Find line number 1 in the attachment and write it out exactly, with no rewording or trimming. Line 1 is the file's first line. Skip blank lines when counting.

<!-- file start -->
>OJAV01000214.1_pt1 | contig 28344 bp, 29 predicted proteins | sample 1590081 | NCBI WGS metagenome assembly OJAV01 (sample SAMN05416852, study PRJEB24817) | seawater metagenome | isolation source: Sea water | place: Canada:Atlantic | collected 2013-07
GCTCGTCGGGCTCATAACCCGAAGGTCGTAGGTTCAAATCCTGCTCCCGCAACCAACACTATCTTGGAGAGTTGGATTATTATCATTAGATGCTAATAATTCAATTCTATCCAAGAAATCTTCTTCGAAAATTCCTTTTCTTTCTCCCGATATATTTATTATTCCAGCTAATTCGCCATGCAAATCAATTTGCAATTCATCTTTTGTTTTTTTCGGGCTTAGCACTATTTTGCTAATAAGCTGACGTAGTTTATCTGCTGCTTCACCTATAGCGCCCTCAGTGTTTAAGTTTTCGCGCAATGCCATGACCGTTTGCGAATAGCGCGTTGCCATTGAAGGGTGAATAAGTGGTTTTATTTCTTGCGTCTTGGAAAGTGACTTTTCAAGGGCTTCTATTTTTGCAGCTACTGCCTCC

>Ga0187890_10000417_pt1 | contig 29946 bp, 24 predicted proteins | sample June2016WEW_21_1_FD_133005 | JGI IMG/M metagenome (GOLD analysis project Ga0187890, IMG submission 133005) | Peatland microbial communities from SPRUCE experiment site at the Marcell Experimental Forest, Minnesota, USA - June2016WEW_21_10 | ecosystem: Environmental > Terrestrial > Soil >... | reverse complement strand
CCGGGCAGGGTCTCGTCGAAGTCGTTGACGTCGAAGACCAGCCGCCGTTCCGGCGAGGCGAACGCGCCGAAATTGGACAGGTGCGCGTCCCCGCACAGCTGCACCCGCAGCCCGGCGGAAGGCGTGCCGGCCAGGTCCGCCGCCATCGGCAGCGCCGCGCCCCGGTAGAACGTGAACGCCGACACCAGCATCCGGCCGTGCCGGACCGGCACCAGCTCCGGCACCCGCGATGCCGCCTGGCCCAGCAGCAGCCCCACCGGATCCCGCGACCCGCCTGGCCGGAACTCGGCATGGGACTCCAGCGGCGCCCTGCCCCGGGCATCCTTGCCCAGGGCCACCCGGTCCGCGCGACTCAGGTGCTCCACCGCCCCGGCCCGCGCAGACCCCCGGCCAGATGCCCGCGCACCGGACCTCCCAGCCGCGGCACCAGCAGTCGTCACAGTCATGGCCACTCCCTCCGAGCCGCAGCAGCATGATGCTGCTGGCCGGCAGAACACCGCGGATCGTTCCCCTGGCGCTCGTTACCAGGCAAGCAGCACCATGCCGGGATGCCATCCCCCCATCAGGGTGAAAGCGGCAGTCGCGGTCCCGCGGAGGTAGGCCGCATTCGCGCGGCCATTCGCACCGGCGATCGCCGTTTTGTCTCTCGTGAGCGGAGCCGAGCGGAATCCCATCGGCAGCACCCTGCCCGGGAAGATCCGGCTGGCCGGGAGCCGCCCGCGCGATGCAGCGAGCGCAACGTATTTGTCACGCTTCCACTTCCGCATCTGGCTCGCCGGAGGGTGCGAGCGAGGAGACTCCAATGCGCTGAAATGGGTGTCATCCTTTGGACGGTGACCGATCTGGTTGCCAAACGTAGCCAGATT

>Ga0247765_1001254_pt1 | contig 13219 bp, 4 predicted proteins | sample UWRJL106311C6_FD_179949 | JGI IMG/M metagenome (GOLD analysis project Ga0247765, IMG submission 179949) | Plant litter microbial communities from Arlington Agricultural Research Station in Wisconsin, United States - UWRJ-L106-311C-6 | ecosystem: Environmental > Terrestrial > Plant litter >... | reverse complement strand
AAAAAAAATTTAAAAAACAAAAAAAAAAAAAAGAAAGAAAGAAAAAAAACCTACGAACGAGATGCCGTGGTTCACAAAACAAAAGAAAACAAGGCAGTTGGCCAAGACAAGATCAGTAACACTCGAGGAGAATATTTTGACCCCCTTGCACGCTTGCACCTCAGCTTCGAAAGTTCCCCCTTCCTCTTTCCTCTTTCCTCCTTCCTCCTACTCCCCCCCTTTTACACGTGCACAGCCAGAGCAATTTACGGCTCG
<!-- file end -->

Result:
>OJAV01000214.1_pt1 | contig 28344 bp, 29 predicted proteins | sample 1590081 | NCBI WGS metagenome assembly OJAV01 (sample SAMN05416852, study PRJEB24817) | seawater metagenome | isolation source: Sea water | place: Canada:Atlantic | collected 2013-07